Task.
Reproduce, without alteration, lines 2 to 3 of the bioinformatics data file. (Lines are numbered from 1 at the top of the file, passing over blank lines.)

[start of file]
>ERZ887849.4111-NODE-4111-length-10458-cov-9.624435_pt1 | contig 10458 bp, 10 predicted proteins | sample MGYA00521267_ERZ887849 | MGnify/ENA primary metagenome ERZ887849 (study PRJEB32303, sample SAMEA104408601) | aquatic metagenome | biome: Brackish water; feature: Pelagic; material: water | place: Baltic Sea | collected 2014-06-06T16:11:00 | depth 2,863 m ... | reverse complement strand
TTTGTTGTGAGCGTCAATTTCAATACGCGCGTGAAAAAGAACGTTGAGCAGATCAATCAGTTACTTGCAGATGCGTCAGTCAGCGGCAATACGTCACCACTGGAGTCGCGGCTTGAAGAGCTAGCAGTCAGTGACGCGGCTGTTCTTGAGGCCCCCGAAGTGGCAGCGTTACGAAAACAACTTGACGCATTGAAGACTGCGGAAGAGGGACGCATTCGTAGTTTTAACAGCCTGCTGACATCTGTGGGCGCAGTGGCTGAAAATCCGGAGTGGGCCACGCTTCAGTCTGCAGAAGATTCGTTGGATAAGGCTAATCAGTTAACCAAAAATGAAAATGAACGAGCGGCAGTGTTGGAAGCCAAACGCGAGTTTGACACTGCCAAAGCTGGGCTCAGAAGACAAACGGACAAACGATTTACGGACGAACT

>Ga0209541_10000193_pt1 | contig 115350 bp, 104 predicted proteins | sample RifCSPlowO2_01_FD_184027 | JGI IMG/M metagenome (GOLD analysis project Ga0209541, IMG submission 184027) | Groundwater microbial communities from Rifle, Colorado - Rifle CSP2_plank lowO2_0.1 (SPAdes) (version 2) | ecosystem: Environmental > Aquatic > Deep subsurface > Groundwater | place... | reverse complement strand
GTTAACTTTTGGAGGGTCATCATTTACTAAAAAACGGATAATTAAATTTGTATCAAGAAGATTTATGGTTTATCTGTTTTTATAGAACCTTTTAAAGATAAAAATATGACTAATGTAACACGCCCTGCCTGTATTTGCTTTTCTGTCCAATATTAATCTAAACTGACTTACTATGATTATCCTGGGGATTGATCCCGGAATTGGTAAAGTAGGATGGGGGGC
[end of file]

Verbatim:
TTTGTTGTGAGCGTCAATTTCAATACGCGCGTGAAAAAGAACGTTGAGCAGATCAATCAGTTACTTGCAGATGCGTCAGTCAGCGGCAATACGTCACCACTGGAGTCGCGGCTTGAAGAGCTAGCAGTCAGTGACGCGGCTGTTCTTGAGGCCCCCGAAGTGGCAGCGTTACGAAAACAACTTGACGCATTGAAGACTGCGGAAGAGGGACGCATTCGTAGTTTTAACAGCCTGCTGACATCTGTGGGCGCAGTGGCTGAAAATCCGGAGTGGGCCACGCTTCAGTCTGCAGAAGATTCGTTGGATAAGGCTAATCAGTTAACCAAAAATGAAAATGAACGAGCGGCAGTGTTGGAAGCCAAACGCGAGTTTGACACTGCCAAAGCTGGGCTCAGAAGACAAACGGACAAACGATTTACGGACGAACT

>Ga0209541_10000193_pt1 | contig 115350 bp, 104 predicted proteins | sample RifCSPlowO2_01_FD_184027 | JGI IMG/M metagenome (GOLD analysis project Ga0209541, IMG submission 184027) | Groundwater microbial communities from Rifle, Colorado - Rifle CSP2_plank lowO2_0.1 (SPAdes) (version 2) | ecosystem: Environmental > Aquatic > Deep subsurface > Groundwater | place... | reverse complement strand